Can Bill Gates Rescue Evelyn Cabrera?

The journey of one high school senior through the small-school experiment of America's most generous philanthropist

The school held its ceremony at the New York Botanical Garden in the Bronx.

Donna Lieberman, executive director of the New York Civil Liberties Union, who had helped Principal Soguero when he was arrested the previous year, spoke to the students about their civil rights and their future. But Evelyn, sitting with her friends in her bright red cap and gown, could barely focus on Lieberman's words. She just couldn't believe she was graduating. "I was so proud of myself," she says. "I was really, really excited."

The Bronx Guild faculty felt just as proud. They took bets before the ceremony about who would cry. Almost all of them did.

Evelyn Cabrera in the doorway of Bronx Guild High School, her alma mater.
photo: Fiona Aboud
Evelyn Cabrera in the doorway of Bronx Guild High School, her alma mater.

At the end of the ceremony, each student was given a rose and told to give it to someone important in his or her life. Evelyn couldn't choose just one person, so she gave single petals to her friends, her boyfriend, her teachers, and her aunt. She gave the stem to her mother. She would have included her father, but he had to work that day.

By graduation, Evelyn had been accepted to New York Institute of Technology, but she decided not to enroll. Instead she moved in with Ben into a one-room apartment on the Grand Concourse that they rented on a week-to-week basis. By July, their relationship was falling apart; they were arguing constantly. They got into fights—physical fights. In the last one, both claimed the other drew blood. After that, Evelyn moved out.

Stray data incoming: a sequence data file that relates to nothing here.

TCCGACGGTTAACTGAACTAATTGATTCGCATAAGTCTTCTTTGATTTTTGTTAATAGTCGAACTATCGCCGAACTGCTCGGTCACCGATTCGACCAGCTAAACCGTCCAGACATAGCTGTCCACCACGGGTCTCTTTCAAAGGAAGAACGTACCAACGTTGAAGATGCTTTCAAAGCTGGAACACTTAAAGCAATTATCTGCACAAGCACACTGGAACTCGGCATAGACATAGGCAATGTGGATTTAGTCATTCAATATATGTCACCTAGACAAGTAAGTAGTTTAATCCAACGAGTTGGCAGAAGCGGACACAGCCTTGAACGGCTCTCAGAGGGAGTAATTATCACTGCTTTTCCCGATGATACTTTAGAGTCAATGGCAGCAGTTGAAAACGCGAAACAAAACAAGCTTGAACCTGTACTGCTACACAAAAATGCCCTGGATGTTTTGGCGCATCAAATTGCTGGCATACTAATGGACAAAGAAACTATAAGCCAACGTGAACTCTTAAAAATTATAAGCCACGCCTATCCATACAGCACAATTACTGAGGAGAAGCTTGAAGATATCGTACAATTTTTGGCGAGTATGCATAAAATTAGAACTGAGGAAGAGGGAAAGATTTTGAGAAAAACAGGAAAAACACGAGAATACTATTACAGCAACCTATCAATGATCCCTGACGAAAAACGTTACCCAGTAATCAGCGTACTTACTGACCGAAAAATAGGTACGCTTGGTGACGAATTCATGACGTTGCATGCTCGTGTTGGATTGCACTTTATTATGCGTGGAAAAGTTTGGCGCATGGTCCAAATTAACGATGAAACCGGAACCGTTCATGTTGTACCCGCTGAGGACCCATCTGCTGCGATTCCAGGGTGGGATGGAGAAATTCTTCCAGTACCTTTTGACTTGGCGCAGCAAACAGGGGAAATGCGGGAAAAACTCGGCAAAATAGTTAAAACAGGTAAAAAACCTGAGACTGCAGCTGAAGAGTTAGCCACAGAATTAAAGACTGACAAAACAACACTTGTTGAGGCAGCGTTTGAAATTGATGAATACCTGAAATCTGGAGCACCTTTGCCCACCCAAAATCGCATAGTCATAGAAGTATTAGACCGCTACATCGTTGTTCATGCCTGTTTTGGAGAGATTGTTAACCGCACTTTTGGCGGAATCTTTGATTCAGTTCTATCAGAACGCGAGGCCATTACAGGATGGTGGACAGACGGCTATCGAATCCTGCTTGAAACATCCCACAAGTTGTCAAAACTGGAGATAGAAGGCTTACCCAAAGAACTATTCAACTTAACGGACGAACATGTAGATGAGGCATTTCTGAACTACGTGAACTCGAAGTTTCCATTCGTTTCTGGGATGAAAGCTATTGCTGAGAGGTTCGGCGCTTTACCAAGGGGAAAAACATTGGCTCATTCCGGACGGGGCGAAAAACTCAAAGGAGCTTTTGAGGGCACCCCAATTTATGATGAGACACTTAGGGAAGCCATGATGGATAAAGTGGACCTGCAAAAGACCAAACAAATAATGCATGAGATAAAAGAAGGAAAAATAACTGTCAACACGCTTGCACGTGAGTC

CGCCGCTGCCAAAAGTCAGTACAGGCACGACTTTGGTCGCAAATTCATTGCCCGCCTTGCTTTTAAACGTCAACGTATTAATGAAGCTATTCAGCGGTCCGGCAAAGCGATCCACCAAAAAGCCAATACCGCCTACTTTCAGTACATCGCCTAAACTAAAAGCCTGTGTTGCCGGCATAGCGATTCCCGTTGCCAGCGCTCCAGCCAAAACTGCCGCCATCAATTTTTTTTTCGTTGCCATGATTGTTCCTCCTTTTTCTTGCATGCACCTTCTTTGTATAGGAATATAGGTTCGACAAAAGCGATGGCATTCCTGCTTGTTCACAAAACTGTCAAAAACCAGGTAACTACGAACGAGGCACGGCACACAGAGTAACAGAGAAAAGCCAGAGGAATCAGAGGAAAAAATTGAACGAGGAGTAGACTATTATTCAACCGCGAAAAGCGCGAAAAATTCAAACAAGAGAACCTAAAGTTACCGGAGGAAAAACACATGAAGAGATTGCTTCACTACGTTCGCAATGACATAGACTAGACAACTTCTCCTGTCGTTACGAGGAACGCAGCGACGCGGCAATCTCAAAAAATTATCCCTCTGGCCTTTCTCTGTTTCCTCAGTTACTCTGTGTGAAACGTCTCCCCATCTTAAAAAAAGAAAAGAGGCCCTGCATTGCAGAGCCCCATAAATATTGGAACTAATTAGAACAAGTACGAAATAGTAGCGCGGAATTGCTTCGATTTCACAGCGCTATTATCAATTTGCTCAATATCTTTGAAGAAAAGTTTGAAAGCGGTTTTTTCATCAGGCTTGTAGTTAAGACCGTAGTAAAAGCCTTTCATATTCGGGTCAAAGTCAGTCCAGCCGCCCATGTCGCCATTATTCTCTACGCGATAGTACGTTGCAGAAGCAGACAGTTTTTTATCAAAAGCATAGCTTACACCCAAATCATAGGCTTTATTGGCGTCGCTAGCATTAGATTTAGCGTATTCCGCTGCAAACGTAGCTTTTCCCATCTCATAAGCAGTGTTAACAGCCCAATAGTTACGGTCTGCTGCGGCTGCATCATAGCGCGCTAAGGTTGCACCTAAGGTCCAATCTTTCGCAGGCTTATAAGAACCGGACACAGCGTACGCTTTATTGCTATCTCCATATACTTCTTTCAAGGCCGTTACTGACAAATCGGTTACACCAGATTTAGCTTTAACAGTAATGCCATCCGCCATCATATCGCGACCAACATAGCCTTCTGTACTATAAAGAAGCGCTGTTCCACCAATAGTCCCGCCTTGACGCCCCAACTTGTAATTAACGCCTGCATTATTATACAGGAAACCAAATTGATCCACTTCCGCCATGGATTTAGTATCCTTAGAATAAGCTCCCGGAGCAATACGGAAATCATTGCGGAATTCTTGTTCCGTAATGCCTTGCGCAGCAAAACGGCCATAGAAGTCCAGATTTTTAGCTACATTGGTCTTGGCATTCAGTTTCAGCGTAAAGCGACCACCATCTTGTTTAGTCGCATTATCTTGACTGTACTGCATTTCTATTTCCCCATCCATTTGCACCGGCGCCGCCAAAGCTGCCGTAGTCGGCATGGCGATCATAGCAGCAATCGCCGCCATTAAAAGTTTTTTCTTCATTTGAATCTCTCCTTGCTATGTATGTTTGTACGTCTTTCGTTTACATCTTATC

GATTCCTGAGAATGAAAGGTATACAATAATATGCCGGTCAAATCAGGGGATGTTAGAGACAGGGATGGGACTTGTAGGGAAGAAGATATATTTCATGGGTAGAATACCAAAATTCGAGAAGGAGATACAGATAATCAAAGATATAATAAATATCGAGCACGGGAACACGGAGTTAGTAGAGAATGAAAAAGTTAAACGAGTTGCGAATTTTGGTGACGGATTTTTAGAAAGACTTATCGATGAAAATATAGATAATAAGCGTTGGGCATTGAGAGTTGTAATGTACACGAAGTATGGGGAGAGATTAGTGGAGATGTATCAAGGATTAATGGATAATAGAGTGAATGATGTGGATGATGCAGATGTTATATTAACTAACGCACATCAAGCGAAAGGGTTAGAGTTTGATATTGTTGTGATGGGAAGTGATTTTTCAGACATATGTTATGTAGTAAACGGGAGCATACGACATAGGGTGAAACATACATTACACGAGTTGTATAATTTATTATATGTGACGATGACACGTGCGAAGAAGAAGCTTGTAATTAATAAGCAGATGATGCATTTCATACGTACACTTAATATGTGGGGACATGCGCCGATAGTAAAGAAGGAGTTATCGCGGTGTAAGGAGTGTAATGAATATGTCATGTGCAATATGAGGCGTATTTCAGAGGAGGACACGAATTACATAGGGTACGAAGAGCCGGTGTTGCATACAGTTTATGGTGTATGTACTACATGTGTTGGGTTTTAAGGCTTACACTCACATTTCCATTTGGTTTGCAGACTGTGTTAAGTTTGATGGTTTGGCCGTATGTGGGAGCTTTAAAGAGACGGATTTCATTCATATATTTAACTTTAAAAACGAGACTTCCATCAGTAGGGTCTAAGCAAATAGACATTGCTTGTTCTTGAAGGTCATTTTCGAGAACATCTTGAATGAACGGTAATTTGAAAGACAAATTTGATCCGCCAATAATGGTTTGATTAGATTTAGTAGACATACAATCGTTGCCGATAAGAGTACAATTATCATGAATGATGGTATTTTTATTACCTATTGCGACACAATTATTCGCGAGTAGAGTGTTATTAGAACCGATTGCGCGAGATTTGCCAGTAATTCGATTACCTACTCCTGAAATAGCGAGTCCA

During July and part of August, she worked as a counselor running the zip line—a skill she learned with Outward Bound—at a summer day camp in Westchester. But then she quit before the camp's session ended because her wrist was hurting all the time.

Evelyn then chose to do City Year, a community mentoring program that provides college tuition grant money to its participants after they complete a year of service. She was set to begin the program at the beginning of September, but quit when she went to the City Year office to register because she didn't like all of the rules, which included restrictions like no gum or headphones, and no sitting on the subway. Plus, the weekly $200 stipend just wasn't going to be enough to pay for the apartment she wants to rent.


Just before students returnfor the 2006–2007 school year, Evelyn goes back to the Bronx Guild as teachers are cleaning up their classrooms and preparing for the first day of school. She confidently walks from classroom to classroom, greeting her former teachers with hugs and asking them if they missed her. They all want to know what her plans are.

"I quit City Year," she tells them. And they immediately try to convince her to give it a try. "I know City Year is hardcore," Jeff Palladino tells her. "But it might be the better choice in the long run."

But Evelyn won't listen. She explains that she can earn more working at Starbucks in two days than she can in a week with City Year. What she wants more than anything is to live on her own and not have to depend on anyone else. For now, her plan is to work as much as she can, get her own apartment, and start taking college classes in January. "These people think I'm going to work at Starbucks my whole life," Evelyn says. "I understand what Jeff's trying to say that it's not always about the money, but sometimes it is. Right now, I need to survive."

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